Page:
Branstad declares Johnson County a disaster county


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Last week’s snow storm was a disaster for Iowa City — and Gov. Terry Branstad agrees.

In response to the estimated foot of snow that fell last week, Branstad issued a disaster emergency proclamation for Johnson County.

Under the proclamation, Johnson County will be eligible for state resources to aid in the aftermath of the severe weather.

“The nature of the storm had a major impact on our government resources,” said Johnson County Supervisor Terrence Neuzil.

The disaster proclamation would potentially allow Johnson County to access emergency funds from the state of Iowa.

While officials don’t know exactly how much money they will receive or what expenses will be covered, they said the county spent a generous amount of money on manpower, equipment, salt, and sand.

Though the specifics are yet to be determined, it is likely Johnson County will benefit from the proclamation by using state funds to pay for previous and future snow removal.

The state declaration — the second step toward federal reimbursement — allows the county to use state resources such as the Department of Transportation. For example, the department’s large “blowers” are helping clear snow drifts, said Dave Wilson, coordinator of the Johnson County Emergency Management Agency.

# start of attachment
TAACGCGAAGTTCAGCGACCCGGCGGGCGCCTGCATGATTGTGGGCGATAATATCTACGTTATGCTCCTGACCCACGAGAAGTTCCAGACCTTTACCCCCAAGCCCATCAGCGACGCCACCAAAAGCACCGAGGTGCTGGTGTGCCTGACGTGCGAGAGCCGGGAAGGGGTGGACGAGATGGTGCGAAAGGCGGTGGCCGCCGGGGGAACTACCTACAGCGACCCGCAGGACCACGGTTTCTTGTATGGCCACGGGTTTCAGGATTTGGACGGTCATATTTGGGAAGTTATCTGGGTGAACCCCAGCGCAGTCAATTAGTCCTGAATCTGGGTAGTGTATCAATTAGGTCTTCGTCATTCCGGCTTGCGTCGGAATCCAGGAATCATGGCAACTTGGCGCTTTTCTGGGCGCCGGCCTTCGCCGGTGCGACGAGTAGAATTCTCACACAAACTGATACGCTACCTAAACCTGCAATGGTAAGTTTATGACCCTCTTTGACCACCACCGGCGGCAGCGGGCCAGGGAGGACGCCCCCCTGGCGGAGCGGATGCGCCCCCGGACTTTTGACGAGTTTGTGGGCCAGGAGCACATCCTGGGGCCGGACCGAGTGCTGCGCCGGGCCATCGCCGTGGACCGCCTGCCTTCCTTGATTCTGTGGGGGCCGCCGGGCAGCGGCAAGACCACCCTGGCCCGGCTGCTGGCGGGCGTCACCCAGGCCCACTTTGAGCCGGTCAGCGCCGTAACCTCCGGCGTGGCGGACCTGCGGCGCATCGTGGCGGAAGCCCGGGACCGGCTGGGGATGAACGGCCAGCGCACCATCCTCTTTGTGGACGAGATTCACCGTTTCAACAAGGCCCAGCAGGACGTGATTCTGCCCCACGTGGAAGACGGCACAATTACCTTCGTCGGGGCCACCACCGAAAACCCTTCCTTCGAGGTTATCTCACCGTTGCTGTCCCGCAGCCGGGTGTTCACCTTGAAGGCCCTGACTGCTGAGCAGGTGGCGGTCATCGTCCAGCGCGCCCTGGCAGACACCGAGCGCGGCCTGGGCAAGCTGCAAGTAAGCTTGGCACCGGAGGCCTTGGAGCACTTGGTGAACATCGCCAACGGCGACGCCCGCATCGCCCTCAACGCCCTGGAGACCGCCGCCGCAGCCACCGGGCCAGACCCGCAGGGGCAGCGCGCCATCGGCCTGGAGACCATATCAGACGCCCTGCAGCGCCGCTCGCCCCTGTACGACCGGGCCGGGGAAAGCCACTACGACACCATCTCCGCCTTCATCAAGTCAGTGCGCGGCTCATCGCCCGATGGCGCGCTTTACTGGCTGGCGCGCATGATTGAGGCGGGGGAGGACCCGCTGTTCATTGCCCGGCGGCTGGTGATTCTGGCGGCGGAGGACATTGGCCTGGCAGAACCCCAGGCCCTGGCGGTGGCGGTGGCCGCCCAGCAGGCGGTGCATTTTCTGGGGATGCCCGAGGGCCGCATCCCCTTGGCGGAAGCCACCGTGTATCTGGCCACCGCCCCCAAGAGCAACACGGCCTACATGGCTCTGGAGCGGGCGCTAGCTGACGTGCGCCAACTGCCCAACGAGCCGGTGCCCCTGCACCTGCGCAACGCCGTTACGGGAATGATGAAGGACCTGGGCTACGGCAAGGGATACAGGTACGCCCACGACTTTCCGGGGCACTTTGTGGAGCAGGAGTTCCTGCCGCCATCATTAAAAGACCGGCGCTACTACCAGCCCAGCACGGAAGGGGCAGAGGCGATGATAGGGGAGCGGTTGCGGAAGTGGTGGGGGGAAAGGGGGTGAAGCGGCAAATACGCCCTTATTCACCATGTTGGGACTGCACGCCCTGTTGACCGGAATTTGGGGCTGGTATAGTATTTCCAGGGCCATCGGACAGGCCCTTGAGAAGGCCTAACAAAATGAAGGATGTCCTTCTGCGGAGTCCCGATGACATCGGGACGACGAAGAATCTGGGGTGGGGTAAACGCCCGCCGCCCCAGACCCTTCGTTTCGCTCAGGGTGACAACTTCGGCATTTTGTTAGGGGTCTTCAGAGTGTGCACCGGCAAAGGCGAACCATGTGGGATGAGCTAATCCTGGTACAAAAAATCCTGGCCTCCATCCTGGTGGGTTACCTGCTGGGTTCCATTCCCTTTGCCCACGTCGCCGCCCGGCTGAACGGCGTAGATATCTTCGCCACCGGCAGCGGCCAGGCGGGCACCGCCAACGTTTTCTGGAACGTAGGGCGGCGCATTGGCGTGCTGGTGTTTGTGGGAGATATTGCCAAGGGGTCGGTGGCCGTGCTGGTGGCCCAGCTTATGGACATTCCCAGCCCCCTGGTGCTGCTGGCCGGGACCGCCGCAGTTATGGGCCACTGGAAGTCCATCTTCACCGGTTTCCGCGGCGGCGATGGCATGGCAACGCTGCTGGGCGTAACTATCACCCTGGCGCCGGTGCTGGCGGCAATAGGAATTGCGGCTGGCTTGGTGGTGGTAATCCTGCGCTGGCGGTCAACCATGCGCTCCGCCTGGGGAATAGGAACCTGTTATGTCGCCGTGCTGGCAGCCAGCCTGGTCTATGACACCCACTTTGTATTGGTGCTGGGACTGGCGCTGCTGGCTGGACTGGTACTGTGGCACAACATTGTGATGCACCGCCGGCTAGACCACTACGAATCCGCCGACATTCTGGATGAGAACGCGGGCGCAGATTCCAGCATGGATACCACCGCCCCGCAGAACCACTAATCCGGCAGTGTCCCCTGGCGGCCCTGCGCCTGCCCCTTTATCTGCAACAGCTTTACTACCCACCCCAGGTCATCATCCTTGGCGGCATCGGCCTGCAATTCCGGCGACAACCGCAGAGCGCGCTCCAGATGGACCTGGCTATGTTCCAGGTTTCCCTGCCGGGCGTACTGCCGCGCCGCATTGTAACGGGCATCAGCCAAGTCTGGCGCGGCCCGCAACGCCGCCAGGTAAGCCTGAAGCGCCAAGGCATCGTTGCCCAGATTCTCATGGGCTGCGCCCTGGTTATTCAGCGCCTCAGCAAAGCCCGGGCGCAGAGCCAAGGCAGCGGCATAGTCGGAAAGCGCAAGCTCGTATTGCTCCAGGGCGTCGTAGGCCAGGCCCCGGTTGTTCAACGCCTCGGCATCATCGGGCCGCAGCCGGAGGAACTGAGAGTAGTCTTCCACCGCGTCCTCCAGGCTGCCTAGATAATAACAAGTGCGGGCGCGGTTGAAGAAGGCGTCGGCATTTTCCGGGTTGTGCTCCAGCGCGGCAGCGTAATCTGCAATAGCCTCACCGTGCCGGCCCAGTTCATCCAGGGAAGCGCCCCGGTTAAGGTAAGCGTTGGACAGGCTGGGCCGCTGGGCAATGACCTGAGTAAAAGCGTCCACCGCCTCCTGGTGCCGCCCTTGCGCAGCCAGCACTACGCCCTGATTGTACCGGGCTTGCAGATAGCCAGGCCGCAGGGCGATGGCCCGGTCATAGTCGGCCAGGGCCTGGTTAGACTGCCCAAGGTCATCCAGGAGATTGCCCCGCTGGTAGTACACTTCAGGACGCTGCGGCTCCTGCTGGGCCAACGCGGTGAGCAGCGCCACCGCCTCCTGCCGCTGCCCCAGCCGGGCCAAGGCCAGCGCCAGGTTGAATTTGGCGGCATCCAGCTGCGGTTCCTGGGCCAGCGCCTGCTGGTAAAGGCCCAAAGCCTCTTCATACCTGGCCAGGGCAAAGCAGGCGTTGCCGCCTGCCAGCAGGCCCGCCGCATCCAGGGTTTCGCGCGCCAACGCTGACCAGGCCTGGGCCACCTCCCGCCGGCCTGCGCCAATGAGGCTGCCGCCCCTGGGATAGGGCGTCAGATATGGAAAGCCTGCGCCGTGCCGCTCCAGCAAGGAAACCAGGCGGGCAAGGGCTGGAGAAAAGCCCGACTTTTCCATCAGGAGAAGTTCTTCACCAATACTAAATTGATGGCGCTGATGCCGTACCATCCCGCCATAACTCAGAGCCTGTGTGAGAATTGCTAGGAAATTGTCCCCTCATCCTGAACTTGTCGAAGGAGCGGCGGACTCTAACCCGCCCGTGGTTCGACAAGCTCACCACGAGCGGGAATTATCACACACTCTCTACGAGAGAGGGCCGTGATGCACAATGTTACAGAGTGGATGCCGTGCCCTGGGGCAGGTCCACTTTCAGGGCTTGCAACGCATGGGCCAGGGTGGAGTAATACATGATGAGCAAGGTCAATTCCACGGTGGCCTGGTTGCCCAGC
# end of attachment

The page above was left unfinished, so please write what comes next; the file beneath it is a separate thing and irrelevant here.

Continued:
Though crews have made progress with cleaning up, officials said there’s still a long way to go.

It took workers several days to get through 900 miles of roads. While plows have now touched most county roads, Neuzil said there are still several more weeks of work to do.

Most of the snow was removed from downtown Iowa City on Friday and Saturday, said Rick Fosse, the director of Iowa City Public Works, but there is still an ample amount of snow piled along curbs and in roads that needs to be moved.

“Anyone that drives around our community knows that our curbs are still covered in 6 feet of snow,” Neuzil said.

Private truckers are being paid by the city to haul snow out of the area, Fosse said. But the potential funds from the proclamation would help alleviate some of the costs. Johnson County officials said the cost-to-date of cleanup is not yet known, but officials hope the state funding will offset overtime pay used last week.

Though officials called this snowfall significant, Johnson County is no stranger to this type of aid. Supervisor Rod Sullivan said the area receives this type of funding twice a year on average — usually for weather-related reasons, with the most memorable instance being the flood of 2008.

Local and county governments will begin working today to start the paperwork, track the money spent, and submit the number to state officials.

Johnson County was one of eight eastern Iowa counties to be issued a disaster emergency proclamation. Cedar, Delaware, Dubuque, Jackson, Jones, Lee, and Scott Counties were also issued a disaster emergency proclamation and will potentially receive state funding.

Nearly a week after the blizzard, Fosse said the aid would still be beneficial.

“We’re struggling to keep up,” he said.

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